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Ethnic Interpretation?

It's always fun to see how foods that you are familiar with and love at home are "intepreted" in foreign countires - things are not quite the same, not bad, not wrong, just... different.

Ketchup, for example, has been different in every country I've been in -- you'd think that it would be a pretty common condiment - tomatos, vinegar, spices. It's sweeter in the UK that it is at home. It's fun to pick through the little packets of offered sauces in a pub, to see what is "normal" - we discovered 'salad cream' and 'brown sauce', for example

Indian food was almost universally good, when we ventured in to try it (it's not Mark's favorite), and the ubiquitous fish-n-chips was never disappointing. I probably had a plate of fried fish and crispy chips a couple of time a week, either for lunch or dinner. Good, filling, hot, and the fish is so fresh it practically still swims. A 'fish supper", by the way, is a fried fish filet, chips, and peas, at least in the restaurants where I saw it.

Italian food is a bit more consistent than we found in Ireland -- things tended to be a bit bland, but the execution of pizza and pasta were all good.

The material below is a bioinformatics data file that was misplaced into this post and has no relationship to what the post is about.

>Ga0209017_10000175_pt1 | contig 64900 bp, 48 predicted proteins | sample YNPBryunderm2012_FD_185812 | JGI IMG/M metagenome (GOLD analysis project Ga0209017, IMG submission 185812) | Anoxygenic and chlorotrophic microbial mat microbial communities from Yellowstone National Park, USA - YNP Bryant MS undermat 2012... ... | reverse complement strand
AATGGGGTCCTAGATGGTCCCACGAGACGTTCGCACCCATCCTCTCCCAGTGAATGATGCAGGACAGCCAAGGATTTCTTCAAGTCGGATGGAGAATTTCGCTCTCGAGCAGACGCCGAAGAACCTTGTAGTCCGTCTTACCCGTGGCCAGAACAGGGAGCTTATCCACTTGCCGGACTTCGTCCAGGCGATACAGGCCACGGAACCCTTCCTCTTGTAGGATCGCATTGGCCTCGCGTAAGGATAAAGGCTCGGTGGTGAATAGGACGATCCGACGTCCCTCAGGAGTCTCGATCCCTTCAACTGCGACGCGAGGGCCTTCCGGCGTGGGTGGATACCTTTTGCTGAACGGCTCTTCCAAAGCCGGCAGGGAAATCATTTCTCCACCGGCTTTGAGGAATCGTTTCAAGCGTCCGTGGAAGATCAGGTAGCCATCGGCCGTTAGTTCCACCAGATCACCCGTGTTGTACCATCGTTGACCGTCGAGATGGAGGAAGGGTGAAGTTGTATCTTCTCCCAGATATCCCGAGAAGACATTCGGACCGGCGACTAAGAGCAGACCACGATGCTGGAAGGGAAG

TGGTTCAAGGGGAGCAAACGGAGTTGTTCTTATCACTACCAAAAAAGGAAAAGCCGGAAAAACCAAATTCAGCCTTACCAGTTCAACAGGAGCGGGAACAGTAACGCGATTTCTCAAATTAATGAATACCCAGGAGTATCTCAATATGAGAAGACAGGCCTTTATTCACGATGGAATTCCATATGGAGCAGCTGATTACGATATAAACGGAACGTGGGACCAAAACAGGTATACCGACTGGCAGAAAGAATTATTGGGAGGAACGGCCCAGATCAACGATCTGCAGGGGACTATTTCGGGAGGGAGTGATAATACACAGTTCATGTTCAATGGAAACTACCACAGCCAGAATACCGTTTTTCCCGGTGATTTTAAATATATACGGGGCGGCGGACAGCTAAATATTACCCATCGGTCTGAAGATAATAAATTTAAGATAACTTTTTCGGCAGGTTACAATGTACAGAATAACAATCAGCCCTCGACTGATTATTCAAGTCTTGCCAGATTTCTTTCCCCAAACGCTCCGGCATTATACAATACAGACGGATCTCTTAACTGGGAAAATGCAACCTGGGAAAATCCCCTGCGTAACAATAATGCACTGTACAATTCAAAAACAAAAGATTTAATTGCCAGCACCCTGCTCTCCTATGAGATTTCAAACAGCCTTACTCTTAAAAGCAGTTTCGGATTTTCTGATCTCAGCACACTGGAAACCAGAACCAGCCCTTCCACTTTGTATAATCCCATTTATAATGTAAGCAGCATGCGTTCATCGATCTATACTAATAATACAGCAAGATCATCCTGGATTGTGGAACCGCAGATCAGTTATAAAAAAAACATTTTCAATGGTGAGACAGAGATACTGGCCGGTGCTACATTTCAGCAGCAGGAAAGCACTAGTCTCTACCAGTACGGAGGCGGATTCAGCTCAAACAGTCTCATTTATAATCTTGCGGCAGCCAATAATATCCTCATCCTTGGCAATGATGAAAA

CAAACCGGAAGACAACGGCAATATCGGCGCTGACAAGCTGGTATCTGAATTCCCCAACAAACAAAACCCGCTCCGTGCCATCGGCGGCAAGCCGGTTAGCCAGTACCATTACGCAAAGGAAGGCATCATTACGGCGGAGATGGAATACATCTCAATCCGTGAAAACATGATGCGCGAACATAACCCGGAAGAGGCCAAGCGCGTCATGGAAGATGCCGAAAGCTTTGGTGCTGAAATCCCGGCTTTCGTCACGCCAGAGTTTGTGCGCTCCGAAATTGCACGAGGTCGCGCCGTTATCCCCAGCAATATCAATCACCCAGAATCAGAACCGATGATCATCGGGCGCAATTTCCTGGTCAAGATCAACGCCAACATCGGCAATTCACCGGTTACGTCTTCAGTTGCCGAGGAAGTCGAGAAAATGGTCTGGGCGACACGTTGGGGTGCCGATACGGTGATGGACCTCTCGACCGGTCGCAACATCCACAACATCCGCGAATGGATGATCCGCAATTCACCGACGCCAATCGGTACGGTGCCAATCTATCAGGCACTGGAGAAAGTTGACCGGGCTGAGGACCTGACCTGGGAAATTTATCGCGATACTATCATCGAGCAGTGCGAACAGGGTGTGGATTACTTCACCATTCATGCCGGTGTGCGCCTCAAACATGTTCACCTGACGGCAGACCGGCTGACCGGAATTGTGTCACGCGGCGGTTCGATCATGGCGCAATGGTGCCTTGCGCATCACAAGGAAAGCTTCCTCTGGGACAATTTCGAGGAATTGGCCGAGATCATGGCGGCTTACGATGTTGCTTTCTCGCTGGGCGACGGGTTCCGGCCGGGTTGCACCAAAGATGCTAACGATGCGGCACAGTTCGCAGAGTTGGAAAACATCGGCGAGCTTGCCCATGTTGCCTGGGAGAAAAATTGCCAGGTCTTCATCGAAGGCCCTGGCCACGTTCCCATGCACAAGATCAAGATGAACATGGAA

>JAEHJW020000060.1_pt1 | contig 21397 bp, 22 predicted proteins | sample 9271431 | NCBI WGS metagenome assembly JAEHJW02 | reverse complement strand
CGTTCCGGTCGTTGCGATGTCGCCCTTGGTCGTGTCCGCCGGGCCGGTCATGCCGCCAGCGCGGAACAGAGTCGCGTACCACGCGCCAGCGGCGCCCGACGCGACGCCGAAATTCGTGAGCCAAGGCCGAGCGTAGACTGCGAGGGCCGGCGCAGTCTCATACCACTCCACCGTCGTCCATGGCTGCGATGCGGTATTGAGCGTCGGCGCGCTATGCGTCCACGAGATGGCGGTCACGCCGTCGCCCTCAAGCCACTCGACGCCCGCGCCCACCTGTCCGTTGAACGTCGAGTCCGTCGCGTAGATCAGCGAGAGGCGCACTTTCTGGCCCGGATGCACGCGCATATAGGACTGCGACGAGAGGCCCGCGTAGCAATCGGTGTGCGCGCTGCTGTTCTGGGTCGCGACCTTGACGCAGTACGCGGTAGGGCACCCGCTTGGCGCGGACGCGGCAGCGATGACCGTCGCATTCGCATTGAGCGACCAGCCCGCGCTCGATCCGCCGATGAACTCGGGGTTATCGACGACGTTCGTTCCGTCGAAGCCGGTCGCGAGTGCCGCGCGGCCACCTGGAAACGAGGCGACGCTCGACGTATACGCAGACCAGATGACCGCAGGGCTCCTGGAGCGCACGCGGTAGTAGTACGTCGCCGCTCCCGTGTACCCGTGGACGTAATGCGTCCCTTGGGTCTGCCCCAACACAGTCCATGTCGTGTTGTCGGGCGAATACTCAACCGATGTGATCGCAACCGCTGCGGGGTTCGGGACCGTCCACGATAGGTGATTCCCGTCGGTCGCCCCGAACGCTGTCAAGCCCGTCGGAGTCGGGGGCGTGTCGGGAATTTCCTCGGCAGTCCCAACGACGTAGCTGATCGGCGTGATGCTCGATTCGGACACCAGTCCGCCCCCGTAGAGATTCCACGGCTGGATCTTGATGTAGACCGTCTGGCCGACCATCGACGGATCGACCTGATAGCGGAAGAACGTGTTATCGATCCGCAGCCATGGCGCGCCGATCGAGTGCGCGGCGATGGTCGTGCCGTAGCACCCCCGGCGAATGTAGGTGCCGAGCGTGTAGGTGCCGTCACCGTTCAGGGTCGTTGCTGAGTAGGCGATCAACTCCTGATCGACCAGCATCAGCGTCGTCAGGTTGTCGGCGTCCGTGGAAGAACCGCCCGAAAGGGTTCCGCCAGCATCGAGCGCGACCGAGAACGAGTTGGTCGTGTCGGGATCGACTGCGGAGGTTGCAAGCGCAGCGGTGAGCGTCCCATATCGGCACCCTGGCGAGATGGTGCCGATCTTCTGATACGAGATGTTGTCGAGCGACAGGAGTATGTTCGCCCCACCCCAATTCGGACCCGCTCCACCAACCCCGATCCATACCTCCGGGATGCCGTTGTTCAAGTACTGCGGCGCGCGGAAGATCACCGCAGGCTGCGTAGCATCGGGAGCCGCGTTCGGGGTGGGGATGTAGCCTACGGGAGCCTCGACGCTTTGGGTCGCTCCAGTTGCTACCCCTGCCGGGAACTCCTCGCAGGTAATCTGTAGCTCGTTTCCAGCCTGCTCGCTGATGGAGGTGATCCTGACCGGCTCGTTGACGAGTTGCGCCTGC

Most of the 'fancy" restaurants we went to were of the 'french-scottish' sort -- a heavy influence of French cooking with a distinctive Scottish flair. This seems to be a very popular mode, and the fresh food and Slow Food movements are very popular here as well. Nearly everywhere we ate (except the 'tourist pub lunches'), the ingredients were sourced locally and fresh.

Mexican Food Adventures

Why we didn't listen to the little voice that said eating Mexican food in Scotland would be a bad idea, and instead listened to the hotel clerk's suggestion that we try the local Mexican place in Dundee, I'll never know.

Let me state up front, that the food was good, but I spent the whole evening giggling at the rather odd interpretation that Mexican food had.

To whit -

The ubiquitous tortilla chips and salsa, staple of every Mexican restaurant that I've been to: yes, they did arrive. The salsa, though, instead of being tangy or spicy was..sweet. With cucumbers in it., and no fresh tomatoes. More like Italian dressing than tomato salsa. Still, tasty - I scarfed down the bowl in a few minutes.

I ordered a beef burrito - the menu descriptoin said, "A large flour tortilla stuffed with seasoned ground beef, lettuce, tomatoes and smothered in our Mexican sauce and topped with Monterey Jack Cheese, served with rice", Sounds pretty normal.

When it arrived, my first bite contained...a lima bean.

Yes, you read it right. A LIMA BEAN.

Further inspection revealed peas, cubed carrots, and halves of cherry tomatoes in there along with lettuce and beef. Tasty, but ...lima beans and peas? Not what I was expecting!

I coudln't stop giggling once we left the restaurant.

Lima beans. I may have seen everything.